Mystery over cancer outbreak in tiny Alabama town

7 mins read


Scientists are probing a mystery cluster of cancer cases in a tiny Alabama town where it is feared residents may have been drinking toxic water.

Rates of 16 different forms of the disease are markedly higher than the national average in Fruithurst, which is home to little over 400 people.

The issue first came to light when a large number of children and teens in the local school system fell sick with blood and bone cancers.

It raised concern among many locals, including the principal of the town’s elementary school, who reached out to experts from various universities to investigate.

A team of researchers from the University of Kentucky, the University of Alabama, and Auburn University then surveyed over 500 households in the school district.

Nearly 50 per cent of homes sampled between 2017 to 2021 reported at least one cancer diagnosis in the family – with some types of cancer up to 10 times more common than in the rest of the country.

The chief culprit is believed to be a now-shuttered rubber making plant that sits about a mile south of the elementary school – where concentrations of toxic compounds including lead have been found.

The research team have analyzed more than two dozen sites around the area for heavy metals and radioactive material.

They found the town’s water wells and soil had higher than acceptable levels of chromium, zinc, poisonous lead, toxic pesticides, the radioactive gas radon, and other heavy metals.

They also found unacceptably high rates of bis(2-ethylhexyl) phthalate (DEHP), a carcinogen, in two of the seven wells tested.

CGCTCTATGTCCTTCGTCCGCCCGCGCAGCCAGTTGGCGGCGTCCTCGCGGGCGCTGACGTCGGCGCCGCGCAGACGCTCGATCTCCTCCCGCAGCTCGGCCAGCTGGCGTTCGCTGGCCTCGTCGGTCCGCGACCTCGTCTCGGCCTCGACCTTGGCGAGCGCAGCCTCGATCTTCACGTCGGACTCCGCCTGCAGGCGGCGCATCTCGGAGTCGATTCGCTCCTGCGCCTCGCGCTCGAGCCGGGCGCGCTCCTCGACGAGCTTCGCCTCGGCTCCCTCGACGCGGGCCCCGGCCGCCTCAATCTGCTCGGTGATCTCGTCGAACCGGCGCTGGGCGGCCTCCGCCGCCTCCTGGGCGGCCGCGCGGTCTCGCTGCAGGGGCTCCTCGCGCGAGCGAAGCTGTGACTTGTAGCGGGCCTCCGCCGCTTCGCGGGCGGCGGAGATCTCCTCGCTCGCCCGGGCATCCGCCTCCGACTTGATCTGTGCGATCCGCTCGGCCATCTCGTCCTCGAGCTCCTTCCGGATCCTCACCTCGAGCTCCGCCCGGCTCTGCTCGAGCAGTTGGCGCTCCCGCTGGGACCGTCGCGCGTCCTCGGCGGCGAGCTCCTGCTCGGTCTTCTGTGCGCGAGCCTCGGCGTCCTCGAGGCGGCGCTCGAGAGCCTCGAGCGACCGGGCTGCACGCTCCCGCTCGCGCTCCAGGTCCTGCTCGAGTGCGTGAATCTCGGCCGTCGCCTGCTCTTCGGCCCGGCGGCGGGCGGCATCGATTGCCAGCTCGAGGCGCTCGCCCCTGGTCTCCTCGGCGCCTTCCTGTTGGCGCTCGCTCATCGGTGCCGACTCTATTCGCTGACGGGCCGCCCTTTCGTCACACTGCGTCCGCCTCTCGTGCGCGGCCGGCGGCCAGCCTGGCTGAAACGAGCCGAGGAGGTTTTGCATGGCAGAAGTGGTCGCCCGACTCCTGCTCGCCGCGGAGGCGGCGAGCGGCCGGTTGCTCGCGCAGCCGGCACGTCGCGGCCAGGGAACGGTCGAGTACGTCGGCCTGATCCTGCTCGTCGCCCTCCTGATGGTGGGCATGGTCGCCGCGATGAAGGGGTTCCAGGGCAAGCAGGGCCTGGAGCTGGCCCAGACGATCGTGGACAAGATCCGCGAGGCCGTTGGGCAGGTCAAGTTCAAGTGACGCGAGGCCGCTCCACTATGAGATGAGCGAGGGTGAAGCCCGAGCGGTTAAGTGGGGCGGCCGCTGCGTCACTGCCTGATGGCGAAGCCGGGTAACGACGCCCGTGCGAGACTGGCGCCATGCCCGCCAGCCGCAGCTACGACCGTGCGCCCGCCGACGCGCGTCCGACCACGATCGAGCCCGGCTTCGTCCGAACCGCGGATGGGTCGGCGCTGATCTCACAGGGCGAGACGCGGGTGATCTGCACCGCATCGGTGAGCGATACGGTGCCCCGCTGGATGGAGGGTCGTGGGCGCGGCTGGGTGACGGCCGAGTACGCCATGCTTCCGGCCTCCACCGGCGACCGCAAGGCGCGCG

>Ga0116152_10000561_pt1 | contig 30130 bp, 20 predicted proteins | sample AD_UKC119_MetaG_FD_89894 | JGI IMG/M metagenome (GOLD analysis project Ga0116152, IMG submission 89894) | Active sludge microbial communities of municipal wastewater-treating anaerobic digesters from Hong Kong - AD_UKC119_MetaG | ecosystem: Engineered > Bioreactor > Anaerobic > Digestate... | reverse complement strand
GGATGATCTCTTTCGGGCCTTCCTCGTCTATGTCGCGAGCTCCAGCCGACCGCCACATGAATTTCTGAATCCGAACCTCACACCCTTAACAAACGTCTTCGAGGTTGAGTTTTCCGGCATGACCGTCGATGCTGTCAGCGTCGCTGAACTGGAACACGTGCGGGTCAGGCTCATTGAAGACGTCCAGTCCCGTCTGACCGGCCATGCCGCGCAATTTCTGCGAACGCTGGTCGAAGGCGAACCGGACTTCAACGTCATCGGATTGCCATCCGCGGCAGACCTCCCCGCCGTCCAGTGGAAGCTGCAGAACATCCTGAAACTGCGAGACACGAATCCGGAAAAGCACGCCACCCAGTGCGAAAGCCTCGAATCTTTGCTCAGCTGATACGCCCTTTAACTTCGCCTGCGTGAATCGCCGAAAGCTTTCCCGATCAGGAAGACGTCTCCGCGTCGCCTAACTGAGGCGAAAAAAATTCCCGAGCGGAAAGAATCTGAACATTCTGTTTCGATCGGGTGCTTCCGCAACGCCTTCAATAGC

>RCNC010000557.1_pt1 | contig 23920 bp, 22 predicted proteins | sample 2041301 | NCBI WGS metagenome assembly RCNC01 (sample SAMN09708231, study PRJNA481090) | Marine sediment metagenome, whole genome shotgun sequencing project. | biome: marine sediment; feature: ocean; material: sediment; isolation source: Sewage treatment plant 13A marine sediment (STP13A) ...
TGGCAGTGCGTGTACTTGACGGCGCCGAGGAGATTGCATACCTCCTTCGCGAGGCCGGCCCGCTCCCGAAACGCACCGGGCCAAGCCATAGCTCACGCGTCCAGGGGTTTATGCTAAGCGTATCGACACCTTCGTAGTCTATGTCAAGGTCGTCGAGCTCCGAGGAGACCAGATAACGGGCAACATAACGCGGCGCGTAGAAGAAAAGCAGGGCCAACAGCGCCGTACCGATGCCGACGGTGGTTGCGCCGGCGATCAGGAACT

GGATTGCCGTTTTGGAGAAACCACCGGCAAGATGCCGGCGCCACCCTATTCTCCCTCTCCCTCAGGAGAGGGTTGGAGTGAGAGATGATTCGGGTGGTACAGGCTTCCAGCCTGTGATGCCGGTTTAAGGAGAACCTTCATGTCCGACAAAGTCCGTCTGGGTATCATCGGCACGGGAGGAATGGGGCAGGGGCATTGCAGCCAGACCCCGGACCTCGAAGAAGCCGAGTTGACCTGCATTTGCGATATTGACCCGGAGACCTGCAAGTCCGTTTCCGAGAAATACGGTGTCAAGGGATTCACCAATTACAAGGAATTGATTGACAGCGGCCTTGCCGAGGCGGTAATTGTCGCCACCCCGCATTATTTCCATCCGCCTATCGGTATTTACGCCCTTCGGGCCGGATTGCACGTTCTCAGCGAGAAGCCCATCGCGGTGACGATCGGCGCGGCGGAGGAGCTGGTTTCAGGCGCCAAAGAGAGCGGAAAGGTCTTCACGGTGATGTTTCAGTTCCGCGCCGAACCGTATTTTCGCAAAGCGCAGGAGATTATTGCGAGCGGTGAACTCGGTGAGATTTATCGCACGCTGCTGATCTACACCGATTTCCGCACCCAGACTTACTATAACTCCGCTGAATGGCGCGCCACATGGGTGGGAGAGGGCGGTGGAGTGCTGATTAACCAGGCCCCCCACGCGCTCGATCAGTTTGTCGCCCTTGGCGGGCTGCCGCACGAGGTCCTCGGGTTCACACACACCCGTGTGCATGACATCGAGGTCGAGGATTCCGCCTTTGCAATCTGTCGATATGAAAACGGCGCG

Scientists are probing a mystery cluster of cancer cases in a tiny Alabama town where it is feared residents may have been drinking toxic water. Rates of 16 different forms of the disease are markedly higher than the national average in Fruithurst, which is home to little over 400 people. The chief culprit is believed to be a now-shuttered rubber making plant that sits about a mile south of the elementary school

Scientists are probing a mystery cluster of cancer cases in a tiny Alabama town where it is feared residents may have been drinking toxic water. Rates of 16 different forms of the disease are markedly higher than the national average in Fruithurst, which is home to little over 400 people. The chief culprit is believed to be a now-shuttered rubber making plant that sits about a mile south of the elementary school

The prevalence of melanoma and lung cancer in the town compared to the national rate was particularly alarming, 6.7 times and 9.2 times the national average, respectively.

The now-shuttered rubber making plant ProBlend has been linked to higher-than-normal concentrations of contaminants in the town's well water.

The now-shuttered rubber making plant ProBlend has been linked to higher-than-normal concentrations of contaminants in the town’s well water. 

Dr Loka Ashford, co-author of the study, said her team's analysis of water and soil samples in Fruithurst uncovered exceptionally high concentrations of contaminants like lead, arsenic, and radon.

Dr Loka Ashford, co-author of the study, said her team’s analysis of water and soil samples in Fruithurst uncovered exceptionally high concentrations of contaminants like lead, arsenic, and radon.

When five children were diagnosed with various forms of cancer between 2014 and 2017, local Fruithurst Elementary School principal Christy Hiett went on the hunt for a cause.